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The Song review

 

My wife and I, a few scant days prior to V-day, sat down and watched a film that is new on DVD called, "The Song."  It is produced by AFFIRM Films, a subsidiary of Sony Entertainment and I believe it was released straight to DVD and digital download.  It was newly released, coming out on the 10th of February.

So, what were my expectations going in to what I predicted to be a Christian-themed "chick-flick" almost strong-armed upon me by my wife?  Well, I expected a cookie-cutter predicable plot with cliche-ridden sappy dialogue; or the usual experience of such films as "the Notebook," "Sleepless in Seattle", or even (heaven help me) "The Proposal."  Thankfully, I was quite surprised.

"The Song" may be a comedy in the literary sense, but it is not a "romantic comedy" in the vein of "The Proposal" (or any other Sandra Bullock film), "50 First Dates" (or any other Adam Sandler film), or "Runaway Bride" (or any other Julia Roberts film).  Instead, the closest film I could compare it to would be "Walk the Line."  It's much more dramatic than any romantic comedy I've ever seen, with a depth of character that isn't really found in most rom-coms.

This movie is essentially a dramatization of a modern-day King Solomon.  The title of the movie, "The Song" intends to invoke "the Song of Songs" or "The Song of Solomon" from the Bible.  Throughout the movie there is a monologue narration of scripture passages from Proverbs, Ecclesiastes, and Song of Solomon that pertain to what is happening in the story.  

In "The Song", the main protagonist is a man named Jedidiah (Jed) King, who is a struggling country singer/songwriter trying to escape the shadow of his famous father.  The film features several biblically-themed love songs which are performed by the actors and are very catchy.  The relationship between Jed and his love interest - the local vineyard owner's daughter Rose Jordan - is initially sweet, believable, and came across as genuine.  The genuine feel remains even as their relationship begins to deteriorate due to his long absences while touring and his eventual infidelity.  While Jed does try to restore their relationship in the end, it is clear in the movie that the pain he inflicted on Rose did not fully go away, and was not healed magically at the end, adding an element of realism to the film that I appreciated.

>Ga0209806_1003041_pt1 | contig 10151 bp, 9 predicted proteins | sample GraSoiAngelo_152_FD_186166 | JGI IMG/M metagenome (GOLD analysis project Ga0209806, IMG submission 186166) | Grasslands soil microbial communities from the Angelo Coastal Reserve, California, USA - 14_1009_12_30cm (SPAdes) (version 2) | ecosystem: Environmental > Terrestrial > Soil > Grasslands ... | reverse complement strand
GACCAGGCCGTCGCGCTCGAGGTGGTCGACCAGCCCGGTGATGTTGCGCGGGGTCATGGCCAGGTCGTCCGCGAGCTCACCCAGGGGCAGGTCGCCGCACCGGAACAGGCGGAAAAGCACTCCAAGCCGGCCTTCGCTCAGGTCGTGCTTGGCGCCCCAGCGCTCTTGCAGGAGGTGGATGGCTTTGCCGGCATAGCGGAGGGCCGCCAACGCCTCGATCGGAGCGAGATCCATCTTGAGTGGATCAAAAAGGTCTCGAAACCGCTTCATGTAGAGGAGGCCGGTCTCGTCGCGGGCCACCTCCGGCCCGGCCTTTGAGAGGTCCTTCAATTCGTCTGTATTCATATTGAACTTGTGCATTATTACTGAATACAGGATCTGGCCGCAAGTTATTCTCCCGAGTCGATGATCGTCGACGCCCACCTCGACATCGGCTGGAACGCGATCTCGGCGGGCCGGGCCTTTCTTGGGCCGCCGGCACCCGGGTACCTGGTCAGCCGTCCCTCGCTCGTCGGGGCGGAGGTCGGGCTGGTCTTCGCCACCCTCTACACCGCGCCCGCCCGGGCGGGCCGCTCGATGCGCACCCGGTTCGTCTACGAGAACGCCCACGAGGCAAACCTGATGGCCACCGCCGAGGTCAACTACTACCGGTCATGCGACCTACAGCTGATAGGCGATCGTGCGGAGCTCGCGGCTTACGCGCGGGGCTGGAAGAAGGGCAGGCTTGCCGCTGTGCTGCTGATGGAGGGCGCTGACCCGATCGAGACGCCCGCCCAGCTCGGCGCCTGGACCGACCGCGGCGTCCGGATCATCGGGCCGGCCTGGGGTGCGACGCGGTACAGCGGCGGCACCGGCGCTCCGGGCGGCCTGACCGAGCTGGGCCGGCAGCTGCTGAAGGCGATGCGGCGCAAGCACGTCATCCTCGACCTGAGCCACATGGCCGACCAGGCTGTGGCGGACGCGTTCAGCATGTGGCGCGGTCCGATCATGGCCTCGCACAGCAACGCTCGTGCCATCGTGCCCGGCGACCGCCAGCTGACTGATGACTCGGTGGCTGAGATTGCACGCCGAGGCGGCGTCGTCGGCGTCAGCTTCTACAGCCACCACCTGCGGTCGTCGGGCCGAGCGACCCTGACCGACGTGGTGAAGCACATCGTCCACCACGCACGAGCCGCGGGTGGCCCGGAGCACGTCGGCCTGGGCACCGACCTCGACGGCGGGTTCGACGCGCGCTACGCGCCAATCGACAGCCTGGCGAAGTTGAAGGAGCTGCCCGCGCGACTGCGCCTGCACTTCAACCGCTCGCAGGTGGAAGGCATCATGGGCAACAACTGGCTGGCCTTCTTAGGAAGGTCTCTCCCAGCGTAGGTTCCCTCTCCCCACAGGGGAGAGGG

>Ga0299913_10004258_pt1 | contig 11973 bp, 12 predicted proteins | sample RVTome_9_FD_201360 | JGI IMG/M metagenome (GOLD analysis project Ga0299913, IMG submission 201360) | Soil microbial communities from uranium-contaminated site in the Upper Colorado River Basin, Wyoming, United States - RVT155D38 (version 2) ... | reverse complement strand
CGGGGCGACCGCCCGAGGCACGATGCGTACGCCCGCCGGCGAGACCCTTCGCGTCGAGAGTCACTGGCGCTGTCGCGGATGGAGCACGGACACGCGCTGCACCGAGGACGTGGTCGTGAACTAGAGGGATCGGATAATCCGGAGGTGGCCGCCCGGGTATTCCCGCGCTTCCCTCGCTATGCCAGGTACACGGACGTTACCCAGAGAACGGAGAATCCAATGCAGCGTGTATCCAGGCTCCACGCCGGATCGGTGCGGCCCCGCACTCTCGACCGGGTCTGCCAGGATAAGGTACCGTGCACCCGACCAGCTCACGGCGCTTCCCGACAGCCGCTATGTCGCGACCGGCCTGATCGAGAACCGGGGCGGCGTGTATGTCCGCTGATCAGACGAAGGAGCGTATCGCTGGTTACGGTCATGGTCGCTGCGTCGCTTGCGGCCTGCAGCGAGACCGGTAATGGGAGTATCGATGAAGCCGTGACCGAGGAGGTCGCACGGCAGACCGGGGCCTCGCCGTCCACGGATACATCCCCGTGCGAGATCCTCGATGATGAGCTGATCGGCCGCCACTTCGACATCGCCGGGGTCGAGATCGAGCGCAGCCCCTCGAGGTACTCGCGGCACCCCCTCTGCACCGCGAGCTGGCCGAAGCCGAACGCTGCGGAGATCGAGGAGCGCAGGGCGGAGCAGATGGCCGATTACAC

At times, the film was predictable.  There were not many surprises in the plot, but the writing was not corny and the performances were believable.  One complaint my wife has is that much of the movie is spent on Jed's failures and his descent into adultery and drug use, and the restoration of their relationship felt rushed.  

The main themes in the movie are the corrupting influence of fame and money, the pain that infidelity causes in marriage, and the power of forgiveness.  I ended up enjoying the experience and felt that as a film it accomplished the goal it set and that it told a compelling love story.

The film is rated PG-13.  I believe this is an appropriate rating.  While this film does not riddle us with scantily dressed teenagers or have any foul language, it does have some drug and alcohol use as well as some suggested philandering.  I would recommend "The Song" to folks who are over 12.

The film came with a soundtrack, which features the original songs from the film, as well as a workbook written by the producer Kyle Idleman which is a 6-week couple's bible study focused on journeying through marriage together.  It's called "Awaken Love."  My wife and I have not yet gone through it, but it is an added resource that may help people build a stronger marriage.

Thanks to AFFIRM Films for sending us this film to review!  My wife and I enjoyed it, me more than I was expecting to at the start.


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Comments 1

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Guest - John on Monday, 16 February 2015 13:45

Sounds interesting enough. The main reason I avoid romance films is the sappy dialogue and shoehorned romance. If this one is different, I might check it out. Good review.

0
Sounds interesting enough. The main reason I avoid romance films is the sappy dialogue and shoehorned romance. If this one is different, I might check it out. Good review.

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Christ Centered Gamer looks at video games from two view points. We analyze games on a secular level which will break down a game based on its graphics, sound, stability and overall gaming experience. If you’re concerned about the family friendliness of a game, we have a separate moral score which looks at violence, language, sexual content, occult references and other ethical issues.

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